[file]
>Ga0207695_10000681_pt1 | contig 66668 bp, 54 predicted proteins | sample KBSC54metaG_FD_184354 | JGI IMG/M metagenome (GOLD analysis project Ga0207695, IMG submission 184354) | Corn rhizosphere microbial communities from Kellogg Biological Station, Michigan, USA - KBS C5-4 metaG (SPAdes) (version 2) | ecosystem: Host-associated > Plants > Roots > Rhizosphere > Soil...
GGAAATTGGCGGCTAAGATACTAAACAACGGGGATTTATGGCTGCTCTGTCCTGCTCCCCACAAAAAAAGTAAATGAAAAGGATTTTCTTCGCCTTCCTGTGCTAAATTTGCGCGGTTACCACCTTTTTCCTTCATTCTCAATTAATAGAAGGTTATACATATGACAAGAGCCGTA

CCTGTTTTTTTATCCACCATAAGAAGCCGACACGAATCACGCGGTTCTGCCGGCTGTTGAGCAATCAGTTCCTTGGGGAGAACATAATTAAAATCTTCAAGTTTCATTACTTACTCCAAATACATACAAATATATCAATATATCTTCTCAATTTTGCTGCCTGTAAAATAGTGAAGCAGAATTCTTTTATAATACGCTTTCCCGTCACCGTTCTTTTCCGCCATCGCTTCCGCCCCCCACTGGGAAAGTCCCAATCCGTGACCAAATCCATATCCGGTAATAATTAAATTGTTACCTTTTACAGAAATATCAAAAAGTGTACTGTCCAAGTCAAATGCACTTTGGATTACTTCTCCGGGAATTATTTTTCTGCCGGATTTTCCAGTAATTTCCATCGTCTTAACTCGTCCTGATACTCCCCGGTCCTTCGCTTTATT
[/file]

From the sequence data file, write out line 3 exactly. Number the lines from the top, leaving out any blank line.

CCTGTTTTTTTATCCACCATAAGAAGCCGACACGAATCACGCGGTTCTGCCGGCTGTTGAGCAATCAGTTCCTTGGGGAGAACATAATTAAAATCTTCAAGTTTCATTACTTACTCCAAATACATACAAATATATCAATATATCTTCTCAATTTTGCTGCCTGTAAAATAGTGAAGCAGAATTCTTTTATAATACGCTTTCCCGTCACCGTTCTTTTCCGCCATCGCTTCCGCCCCCCACTGGGAAAGTCCCAATCCGTGACCAAATCCATATCCGGTAATAATTAAATTGTTACCTTTTACAGAAATATCAAAAAGTGTACTGTCCAAGTCAAATGCACTTTGGATTACTTCTCCGGGAATTATTTTTCTGCCGGATTTTCCAGTAATTTCCATCGTCTTAACTCGTCCTGATACTCCCCGGTCCTTCGCTTTATT